It's not hard to block the FP so that it cannot go home unless the operating parts are in the correct alignment, but this?

But the reason it went ba-boom is cause the cam pin didn't lock the bolt, so if the design had a 'no FP unless bolt is locked' then it should pre-vent this shouldn't it?

I mean even with NO cam pin, if the bolt was locked it shouldn't ka-boom?

Posted: Nov. 17 2009, 22:36 ET


Quote (buster charlie @ Nov. 17 2009,17:14)
But the reason it went ba-boom is cause the cam pin didn't lock the bolt, so if the design had a 'no FP unless bolt is locked' then it should pre-vent this shouldn't it?

I mean even with NO cam pin, if the bolt was locked it shouldn't ka-boom?

If I recall correctly, the Mini-14 has a tail on the firing pin that prevents it from moving forward unless the bolt is locked, which lines up the firing pin with a slot in the receiver.  

Another way to do it might be to have a projection on the rear of the bolt face that prevents the hammer from hitting the firing pin unless the bolt rotates far enough to move the projection out of the way.

Another possibility is to have a spring-loaded firing pin that is retained by the cam pin.  If the cam pin isn't installed, the firing pin simply won't stay in its channel.

Posted: Nov. 17 2009, 23:09 ET


Quote (Golovko @ Nov. 17 2009,17:36)
Quote (buster charlie @ Nov. 17 2009,17:14)
But the reason it went ba-boom is cause the cam pin didn't lock the bolt, so if the design had a 'no FP unless bolt is locked' then it should pre-vent this shouldn't it?

I mean even with NO cam pin, if the bolt was locked it shouldn't ka-boom?

If I recall correctly, the Mini-14 has a tail on the firing pin that prevents it from moving forward unless the bolt is locked, which lines up the firing pin with a slot in the receiver.  

Another way to do it might be to have a projection on the rear of the bolt face that prevents the hammer from hitting the firing pin unless the bolt rotates far enough to move the projection out of the way.

Another possibility is to have a spring-loaded firing pin that is retained by the cam pin.  If the cam pin isn't installed, the firing pin simply won't stay in its channel.

I like the spring loaded firing pin idea because it's pretty simple, except then you just have to deal with what if someone looses the spring and the cam pin! ;)

Posted: Nov. 18 2009, 09:48 ET


I think all of Golovko's ideas are eminently practical.

Eventually, you get to a point where you just have to say, "Look, stupid, if you leave enough parts out of the gun when you put it back together, it might blow up."

The only problem with the idea of using a cam in the bolt that will only allow the FP to travel forward if the bolt is locked is that we still haven't addressed the issue of a bolt not actually attached to the bolt carrier.  If there is ANY incline on the locking lugs (say, such as to provide primary extraction during unlocking or if there is wear present), then once the bolt carrier rushes to the rear WITHOUT the "locked" bolt, the only thing keeping that bolt from unlocking is the friction of the lugs -- as opposed to being mechanically held in the proper position by the cam and bolt carrier.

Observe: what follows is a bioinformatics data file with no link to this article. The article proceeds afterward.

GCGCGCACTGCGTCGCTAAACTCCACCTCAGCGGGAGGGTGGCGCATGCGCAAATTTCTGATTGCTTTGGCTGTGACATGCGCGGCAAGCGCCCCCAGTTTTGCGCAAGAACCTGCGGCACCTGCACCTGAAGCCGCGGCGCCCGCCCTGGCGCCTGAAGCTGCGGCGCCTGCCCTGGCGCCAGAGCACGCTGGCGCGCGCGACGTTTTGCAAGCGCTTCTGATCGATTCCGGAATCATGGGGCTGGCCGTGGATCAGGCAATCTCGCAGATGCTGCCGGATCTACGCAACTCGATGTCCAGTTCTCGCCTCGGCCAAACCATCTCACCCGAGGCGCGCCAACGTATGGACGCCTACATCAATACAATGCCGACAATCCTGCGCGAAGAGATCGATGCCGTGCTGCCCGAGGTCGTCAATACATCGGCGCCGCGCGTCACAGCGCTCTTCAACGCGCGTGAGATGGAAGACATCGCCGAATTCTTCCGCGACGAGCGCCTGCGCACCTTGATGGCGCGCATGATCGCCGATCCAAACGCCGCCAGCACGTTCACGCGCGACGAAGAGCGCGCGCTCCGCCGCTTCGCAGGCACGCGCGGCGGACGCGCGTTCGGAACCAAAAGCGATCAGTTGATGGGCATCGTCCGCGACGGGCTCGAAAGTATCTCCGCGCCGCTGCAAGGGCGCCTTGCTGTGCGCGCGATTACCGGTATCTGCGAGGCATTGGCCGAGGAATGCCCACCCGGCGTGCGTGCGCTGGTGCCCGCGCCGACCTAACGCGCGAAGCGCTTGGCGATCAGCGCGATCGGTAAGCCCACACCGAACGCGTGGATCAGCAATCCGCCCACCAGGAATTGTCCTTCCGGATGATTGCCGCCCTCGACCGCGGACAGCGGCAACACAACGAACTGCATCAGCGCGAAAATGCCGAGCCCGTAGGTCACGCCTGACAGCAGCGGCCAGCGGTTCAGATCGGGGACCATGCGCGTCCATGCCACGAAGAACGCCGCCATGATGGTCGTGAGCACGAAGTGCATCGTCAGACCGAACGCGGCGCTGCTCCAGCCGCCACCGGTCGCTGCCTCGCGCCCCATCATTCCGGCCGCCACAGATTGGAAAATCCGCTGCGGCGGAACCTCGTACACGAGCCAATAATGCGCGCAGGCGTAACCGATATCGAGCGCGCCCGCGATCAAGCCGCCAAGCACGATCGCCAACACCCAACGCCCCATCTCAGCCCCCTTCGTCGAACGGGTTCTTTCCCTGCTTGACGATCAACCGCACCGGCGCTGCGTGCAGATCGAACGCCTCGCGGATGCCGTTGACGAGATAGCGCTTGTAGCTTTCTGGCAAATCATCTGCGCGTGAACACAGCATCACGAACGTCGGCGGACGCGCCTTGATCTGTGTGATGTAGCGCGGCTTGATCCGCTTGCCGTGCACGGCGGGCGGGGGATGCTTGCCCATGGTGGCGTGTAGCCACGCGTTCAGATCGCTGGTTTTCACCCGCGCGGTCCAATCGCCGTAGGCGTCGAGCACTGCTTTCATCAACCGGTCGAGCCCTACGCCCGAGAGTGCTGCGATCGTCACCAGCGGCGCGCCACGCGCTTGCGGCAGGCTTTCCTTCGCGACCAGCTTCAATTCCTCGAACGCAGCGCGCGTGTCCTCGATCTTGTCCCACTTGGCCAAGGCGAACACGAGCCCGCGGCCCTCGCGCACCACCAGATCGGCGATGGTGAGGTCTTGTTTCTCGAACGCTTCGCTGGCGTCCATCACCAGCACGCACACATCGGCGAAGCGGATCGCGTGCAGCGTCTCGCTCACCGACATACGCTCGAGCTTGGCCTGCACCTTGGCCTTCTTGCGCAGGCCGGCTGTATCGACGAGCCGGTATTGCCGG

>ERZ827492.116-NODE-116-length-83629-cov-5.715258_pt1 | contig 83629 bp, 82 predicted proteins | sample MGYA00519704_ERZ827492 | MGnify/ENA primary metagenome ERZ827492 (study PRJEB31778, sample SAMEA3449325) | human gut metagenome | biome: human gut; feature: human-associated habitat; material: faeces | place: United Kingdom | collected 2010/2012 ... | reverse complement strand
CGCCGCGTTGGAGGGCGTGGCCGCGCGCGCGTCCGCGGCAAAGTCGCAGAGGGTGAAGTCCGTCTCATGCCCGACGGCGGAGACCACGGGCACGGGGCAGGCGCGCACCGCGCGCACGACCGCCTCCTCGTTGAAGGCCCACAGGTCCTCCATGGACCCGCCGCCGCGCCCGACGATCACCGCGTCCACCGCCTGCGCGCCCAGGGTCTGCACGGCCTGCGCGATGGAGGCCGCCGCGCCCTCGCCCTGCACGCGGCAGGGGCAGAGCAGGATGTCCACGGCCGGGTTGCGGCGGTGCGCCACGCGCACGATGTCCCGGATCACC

Same problem -- premature unlocking.  Even though it was "locked" when the firing pin hit the primer.  Basically, the gun would be an delayed blowback in function if you left the cam pin out and the bolt managed to rotate into the proper "locked" position before firing.

Also -- you'll need to incorporate a resetting function in the firing pin, or when all the parts are properly present, the bolt can lock up and jam trying to unlock with the firing pin in the forward position.  So you'll really want a spring loaded firing pin that can ALMOST reach the primer if the bolt isn't fully locked.  Not insurmountable.  But it requires the same amount of parts as Golovko's proposed "cam pin retained firing pin".

Having that cam pin retained firing pin AND the bolt that blocks the FP from quite reaching the primer unless the bolt is locked seems about as stupid proof as you can realistically get on a rifle of reasonable reliability.


Posted: Nov. 18 2009, 10:38 ET


Quote (geodkyt @ Nov. 18 2009,04:48)
Having that cam pin retained firing pin AND the bolt that blocks the FP from quite reaching the primer unless the bolt is locked seems about as stupid proof as you can realistically get on a rifle of reasonable reliability.

I think now I figured out why Kalashnikov designed the AK with a fixed cam pin and semi-permanent firing pin on his bolt! Soviet Conscripts are just too good at being stupid. ;)

In all seriousness all of these are good points, you're right you can only hand hold so much but I was just surprised such a popular bolt design had this rather spectacular failure due to a missing part.

Posted: Nov. 18 2009, 13:13 ET